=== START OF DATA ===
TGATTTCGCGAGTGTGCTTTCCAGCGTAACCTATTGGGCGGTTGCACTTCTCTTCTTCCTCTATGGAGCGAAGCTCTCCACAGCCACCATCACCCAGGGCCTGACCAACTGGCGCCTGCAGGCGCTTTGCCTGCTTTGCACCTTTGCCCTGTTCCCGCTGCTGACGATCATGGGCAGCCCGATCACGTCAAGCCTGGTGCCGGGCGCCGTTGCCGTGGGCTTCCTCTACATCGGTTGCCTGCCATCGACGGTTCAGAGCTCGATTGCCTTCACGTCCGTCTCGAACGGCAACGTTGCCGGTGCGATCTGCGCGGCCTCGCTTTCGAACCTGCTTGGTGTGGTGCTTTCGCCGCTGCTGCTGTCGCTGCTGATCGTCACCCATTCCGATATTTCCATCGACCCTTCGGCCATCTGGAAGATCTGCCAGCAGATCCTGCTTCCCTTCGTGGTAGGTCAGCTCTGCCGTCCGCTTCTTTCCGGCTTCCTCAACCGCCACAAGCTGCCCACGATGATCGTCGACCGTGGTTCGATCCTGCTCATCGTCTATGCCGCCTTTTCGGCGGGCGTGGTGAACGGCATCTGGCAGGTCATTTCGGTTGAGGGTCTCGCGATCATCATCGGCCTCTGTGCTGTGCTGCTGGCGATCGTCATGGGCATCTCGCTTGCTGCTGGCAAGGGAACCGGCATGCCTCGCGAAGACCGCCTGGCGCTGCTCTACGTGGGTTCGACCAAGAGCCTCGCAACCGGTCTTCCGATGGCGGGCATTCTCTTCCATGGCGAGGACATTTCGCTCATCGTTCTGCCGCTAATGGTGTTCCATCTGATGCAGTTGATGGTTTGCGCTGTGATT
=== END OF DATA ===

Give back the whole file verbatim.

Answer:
TGATTTCGCGAGTGTGCTTTCCAGCGTAACCTATTGGGCGGTTGCACTTCTCTTCTTCCTCTATGGAGCGAAGCTCTCCACAGCCACCATCACCCAGGGCCTGACCAACTGGCGCCTGCAGGCGCTTTGCCTGCTTTGCACCTTTGCCCTGTTCCCGCTGCTGACGATCATGGGCAGCCCGATCACGTCAAGCCTGGTGCCGGGCGCCGTTGCCGTGGGCTTCCTCTACATCGGTTGCCTGCCATCGACGGTTCAGAGCTCGATTGCCTTCACGTCCGTCTCGAACGGCAACGTTGCCGGTGCGATCTGCGCGGCCTCGCTTTCGAACCTGCTTGGTGTGGTGCTTTCGCCGCTGCTGCTGTCGCTGCTGATCGTCACCCATTCCGATATTTCCATCGACCCTTCGGCCATCTGGAAGATCTGCCAGCAGATCCTGCTTCCCTTCGTGGTAGGTCAGCTCTGCCGTCCGCTTCTTTCCGGCTTCCTCAACCGCCACAAGCTGCCCACGATGATCGTCGACCGTGGTTCGATCCTGCTCATCGTCTATGCCGCCTTTTCGGCGGGCGTGGTGAACGGCATCTGGCAGGTCATTTCGGTTGAGGGTCTCGCGATCATCATCGGCCTCTGTGCTGTGCTGCTGGCGATCGTCATGGGCATCTCGCTTGCTGCTGGCAAGGGAACCGGCATGCCTCGCGAAGACCGCCTGGCGCTGCTCTACGTGGGTTCGACCAAGAGCCTCGCAACCGGTCTTCCGATGGCGGGCATTCTCTTCCATGGCGAGGACATTTCGCTCATCGTTCTGCCGCTAATGGTGTTCCATCTGATGCAGTTGATGGTTTGCGCTGTGATT